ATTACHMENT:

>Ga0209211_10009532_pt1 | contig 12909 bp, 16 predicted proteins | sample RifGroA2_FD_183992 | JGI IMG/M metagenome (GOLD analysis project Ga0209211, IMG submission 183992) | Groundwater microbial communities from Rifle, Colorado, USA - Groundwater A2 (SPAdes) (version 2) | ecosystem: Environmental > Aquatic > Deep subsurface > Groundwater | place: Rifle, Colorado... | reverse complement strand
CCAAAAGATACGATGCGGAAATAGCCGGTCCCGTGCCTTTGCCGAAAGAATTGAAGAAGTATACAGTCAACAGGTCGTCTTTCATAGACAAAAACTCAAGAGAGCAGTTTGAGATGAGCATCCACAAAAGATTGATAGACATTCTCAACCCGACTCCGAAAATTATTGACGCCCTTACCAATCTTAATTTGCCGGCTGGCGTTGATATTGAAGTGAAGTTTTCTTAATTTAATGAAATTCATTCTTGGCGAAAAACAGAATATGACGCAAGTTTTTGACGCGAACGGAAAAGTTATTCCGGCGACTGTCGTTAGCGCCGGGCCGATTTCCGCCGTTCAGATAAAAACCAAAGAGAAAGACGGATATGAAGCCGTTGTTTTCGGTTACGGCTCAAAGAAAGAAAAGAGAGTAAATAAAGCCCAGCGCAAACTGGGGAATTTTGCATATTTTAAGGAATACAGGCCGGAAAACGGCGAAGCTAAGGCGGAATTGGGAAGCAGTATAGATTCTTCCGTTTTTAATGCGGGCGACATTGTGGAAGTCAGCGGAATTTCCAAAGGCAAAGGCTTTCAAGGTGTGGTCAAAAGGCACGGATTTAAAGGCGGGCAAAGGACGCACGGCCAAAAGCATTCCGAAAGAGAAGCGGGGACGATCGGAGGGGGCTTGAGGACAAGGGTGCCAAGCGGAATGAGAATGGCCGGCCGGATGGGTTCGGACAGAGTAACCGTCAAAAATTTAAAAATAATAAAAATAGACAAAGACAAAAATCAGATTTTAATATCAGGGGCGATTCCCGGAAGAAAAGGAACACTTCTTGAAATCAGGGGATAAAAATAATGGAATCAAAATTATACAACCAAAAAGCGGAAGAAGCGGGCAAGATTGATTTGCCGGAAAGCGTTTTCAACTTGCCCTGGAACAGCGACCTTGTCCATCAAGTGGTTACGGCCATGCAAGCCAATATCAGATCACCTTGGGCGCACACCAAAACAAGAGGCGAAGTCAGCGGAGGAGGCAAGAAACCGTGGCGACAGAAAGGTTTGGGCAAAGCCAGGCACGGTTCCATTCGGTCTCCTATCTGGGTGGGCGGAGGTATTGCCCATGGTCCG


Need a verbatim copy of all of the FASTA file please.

>Ga0209211_10009532_pt1 | contig 12909 bp, 16 predicted proteins | sample RifGroA2_FD_183992 | JGI IMG/M metagenome (GOLD analysis project Ga0209211, IMG submission 183992) | Groundwater microbial communities from Rifle, Colorado, USA - Groundwater A2 (SPAdes) (version 2) | ecosystem: Environmental > Aquatic > Deep subsurface > Groundwater | place: Rifle, Colorado... | reverse complement strand
CCAAAAGATACGATGCGGAAATAGCCGGTCCCGTGCCTTTGCCGAAAGAATTGAAGAAGTATACAGTCAACAGGTCGTCTTTCATAGACAAAAACTCAAGAGAGCAGTTTGAGATGAGCATCCACAAAAGATTGATAGACATTCTCAACCCGACTCCGAAAATTATTGACGCCCTTACCAATCTTAATTTGCCGGCTGGCGTTGATATTGAAGTGAAGTTTTCTTAATTTAATGAAATTCATTCTTGGCGAAAAACAGAATATGACGCAAGTTTTTGACGCGAACGGAAAAGTTATTCCGGCGACTGTCGTTAGCGCCGGGCCGATTTCCGCCGTTCAGATAAAAACCAAAGAGAAAGACGGATATGAAGCCGTTGTTTTCGGTTACGGCTCAAAGAAAGAAAAGAGAGTAAATAAAGCCCAGCGCAAACTGGGGAATTTTGCATATTTTAAGGAATACAGGCCGGAAAACGGCGAAGCTAAGGCGGAATTGGGAAGCAGTATAGATTCTTCCGTTTTTAATGCGGGCGACATTGTGGAAGTCAGCGGAATTTCCAAAGGCAAAGGCTTTCAAGGTGTGGTCAAAAGGCACGGATTTAAAGGCGGGCAAAGGACGCACGGCCAAAAGCATTCCGAAAGAGAAGCGGGGACGATCGGAGGGGGCTTGAGGACAAGGGTGCCAAGCGGAATGAGAATGGCCGGCCGGATGGGTTCGGACAGAGTAACCGTCAAAAATTTAAAAATAATAAAAATAGACAAAGACAAAAATCAGATTTTAATATCAGGGGCGATTCCCGGAAGAAAAGGAACACTTCTTGAAATCAGGGGATAAAAATAATGGAATCAAAATTATACAACCAAAAAGCGGAAGAAGCGGGCAAGATTGATTTGCCGGAAAGCGTTTTCAACTTGCCCTGGAACAGCGACCTTGTCCATCAAGTGGTTACGGCCATGCAAGCCAATATCAGATCACCTTGGGCGCACACCAAAACAAGAGGCGAAGTCAGCGGAGGAGGCAAGAAACCGTGGCGACAGAAAGGTTTGGGCAAAGCCAGGCACGGTTCCATTCGGTCTCCTATCTGGGTGGGCGGAGGTATTGCCCATGGTCCG